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Annu Rev Physiol. 2010;72:147-66. doi: 10.1146/annurev-physiol-021909-135837.

Light, time, and the physiology of biotic response to rapid climate change in animals.

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Center for Ecology and Evolutionary Biology, University of Oregon, Eugene, OR 97403-5289, USA.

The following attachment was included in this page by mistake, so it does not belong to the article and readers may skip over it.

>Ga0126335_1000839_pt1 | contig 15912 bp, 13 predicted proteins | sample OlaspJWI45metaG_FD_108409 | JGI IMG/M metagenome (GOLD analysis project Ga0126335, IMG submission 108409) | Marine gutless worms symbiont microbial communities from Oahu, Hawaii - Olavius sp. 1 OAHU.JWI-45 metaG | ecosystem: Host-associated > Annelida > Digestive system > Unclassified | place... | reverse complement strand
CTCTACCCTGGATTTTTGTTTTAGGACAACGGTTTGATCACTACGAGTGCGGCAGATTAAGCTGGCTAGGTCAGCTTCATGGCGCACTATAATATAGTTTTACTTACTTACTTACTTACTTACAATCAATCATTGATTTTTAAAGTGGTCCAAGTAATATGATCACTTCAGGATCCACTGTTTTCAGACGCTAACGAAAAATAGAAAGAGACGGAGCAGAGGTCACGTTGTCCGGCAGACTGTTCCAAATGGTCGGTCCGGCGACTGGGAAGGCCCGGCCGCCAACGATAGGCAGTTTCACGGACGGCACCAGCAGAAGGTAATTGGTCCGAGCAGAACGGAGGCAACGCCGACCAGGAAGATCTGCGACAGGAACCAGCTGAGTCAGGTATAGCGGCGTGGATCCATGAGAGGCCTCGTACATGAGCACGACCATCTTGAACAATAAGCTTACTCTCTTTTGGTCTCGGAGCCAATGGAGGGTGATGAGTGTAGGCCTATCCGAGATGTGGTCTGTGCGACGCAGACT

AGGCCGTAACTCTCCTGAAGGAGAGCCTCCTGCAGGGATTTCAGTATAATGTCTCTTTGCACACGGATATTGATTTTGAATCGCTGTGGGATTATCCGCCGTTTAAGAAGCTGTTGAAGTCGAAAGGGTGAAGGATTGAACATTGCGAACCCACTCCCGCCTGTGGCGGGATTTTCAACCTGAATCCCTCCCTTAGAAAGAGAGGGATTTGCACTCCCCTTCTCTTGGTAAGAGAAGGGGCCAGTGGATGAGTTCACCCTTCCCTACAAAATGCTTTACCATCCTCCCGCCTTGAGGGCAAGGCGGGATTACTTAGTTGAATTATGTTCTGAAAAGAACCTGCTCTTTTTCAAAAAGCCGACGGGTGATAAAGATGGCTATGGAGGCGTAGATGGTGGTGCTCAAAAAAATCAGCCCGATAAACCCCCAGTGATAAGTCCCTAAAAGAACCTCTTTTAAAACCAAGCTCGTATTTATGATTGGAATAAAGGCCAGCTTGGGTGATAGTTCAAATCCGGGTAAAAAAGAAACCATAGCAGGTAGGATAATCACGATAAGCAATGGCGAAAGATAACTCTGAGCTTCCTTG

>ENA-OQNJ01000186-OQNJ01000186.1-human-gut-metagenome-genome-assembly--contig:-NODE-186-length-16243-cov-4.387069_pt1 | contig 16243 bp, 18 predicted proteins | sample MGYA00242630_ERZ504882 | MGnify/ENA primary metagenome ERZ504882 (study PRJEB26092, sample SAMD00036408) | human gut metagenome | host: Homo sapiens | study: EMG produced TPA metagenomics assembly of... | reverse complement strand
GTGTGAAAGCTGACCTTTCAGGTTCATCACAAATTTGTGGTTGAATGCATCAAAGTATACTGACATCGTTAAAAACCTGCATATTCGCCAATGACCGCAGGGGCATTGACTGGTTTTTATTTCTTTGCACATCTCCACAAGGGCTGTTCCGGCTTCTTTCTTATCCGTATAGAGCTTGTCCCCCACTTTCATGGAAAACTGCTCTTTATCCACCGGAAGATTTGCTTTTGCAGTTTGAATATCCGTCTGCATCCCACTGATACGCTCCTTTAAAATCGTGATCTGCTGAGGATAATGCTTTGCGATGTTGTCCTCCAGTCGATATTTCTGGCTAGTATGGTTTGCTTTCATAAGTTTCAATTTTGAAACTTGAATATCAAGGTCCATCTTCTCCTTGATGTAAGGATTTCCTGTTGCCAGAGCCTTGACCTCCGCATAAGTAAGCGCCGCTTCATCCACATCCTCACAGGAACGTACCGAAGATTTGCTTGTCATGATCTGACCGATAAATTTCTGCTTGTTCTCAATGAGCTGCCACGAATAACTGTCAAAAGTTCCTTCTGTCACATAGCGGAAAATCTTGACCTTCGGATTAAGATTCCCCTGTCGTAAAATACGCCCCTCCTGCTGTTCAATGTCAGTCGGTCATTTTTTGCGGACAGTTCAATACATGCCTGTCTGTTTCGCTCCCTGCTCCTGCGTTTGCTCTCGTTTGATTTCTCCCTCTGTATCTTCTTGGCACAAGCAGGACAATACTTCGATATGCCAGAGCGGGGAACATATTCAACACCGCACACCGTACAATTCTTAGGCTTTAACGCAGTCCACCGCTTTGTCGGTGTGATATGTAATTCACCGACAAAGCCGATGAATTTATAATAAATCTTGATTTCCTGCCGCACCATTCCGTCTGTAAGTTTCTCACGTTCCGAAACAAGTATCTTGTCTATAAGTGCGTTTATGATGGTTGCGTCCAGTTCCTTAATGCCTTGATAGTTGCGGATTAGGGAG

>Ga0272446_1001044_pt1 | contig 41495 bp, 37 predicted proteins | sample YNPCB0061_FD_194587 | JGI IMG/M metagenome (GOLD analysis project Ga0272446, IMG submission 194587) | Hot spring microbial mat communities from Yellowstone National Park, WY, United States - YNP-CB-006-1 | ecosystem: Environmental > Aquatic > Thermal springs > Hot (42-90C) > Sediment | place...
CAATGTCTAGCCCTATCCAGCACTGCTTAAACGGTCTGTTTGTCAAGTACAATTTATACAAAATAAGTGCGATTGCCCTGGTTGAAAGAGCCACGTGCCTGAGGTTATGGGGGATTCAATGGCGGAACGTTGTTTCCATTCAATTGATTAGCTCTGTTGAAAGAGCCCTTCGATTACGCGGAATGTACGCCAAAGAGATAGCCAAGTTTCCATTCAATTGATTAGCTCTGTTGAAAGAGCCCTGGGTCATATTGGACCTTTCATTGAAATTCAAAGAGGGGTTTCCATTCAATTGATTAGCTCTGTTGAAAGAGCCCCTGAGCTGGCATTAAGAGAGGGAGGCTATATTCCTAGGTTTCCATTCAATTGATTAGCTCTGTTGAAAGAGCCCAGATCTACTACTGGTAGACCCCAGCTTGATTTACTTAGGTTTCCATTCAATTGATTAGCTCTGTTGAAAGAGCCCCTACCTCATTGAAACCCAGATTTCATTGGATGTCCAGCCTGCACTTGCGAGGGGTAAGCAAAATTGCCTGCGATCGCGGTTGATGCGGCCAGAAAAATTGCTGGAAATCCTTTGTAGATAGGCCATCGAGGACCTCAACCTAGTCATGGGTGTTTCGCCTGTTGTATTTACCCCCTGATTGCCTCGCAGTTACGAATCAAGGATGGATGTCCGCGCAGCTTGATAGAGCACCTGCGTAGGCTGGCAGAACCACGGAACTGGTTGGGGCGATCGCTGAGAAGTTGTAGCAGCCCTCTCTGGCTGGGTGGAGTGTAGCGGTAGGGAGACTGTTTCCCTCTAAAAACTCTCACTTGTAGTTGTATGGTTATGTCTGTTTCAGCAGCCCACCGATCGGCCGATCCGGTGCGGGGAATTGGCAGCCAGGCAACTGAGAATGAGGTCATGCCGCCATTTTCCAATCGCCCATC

Examination of temperate and polar regions of Earth shows that the nonbiological world is exquisitely sensitive to the direct effects of temperature, whereas the biological world is largely organized by light. Herein, we discuss the use of day length by animals at physiological and genetic levels, beginning with a comparative experimental study that shows the preeminent role of light in determining fitness in seasonal environments. Typically, at seasonally appropriate times, light initiates a cascade of physiological events mediating the input and interpretation of day length to the output of specific hormones that ultimately determine whether animals prepare to develop, reproduce, hibernate, enter dormancy, or migrate. The mechanisms that form the basis of seasonal time keeping and their adjustment during climate change are reviewed at the physiological and genetic levels. Future avenues for research are proposed that span basic questions from how animals transition from dependency on tropical cues to temperate cues during range expansions, to more applied questions of species survival and conservation biology during periods of climatic stress.

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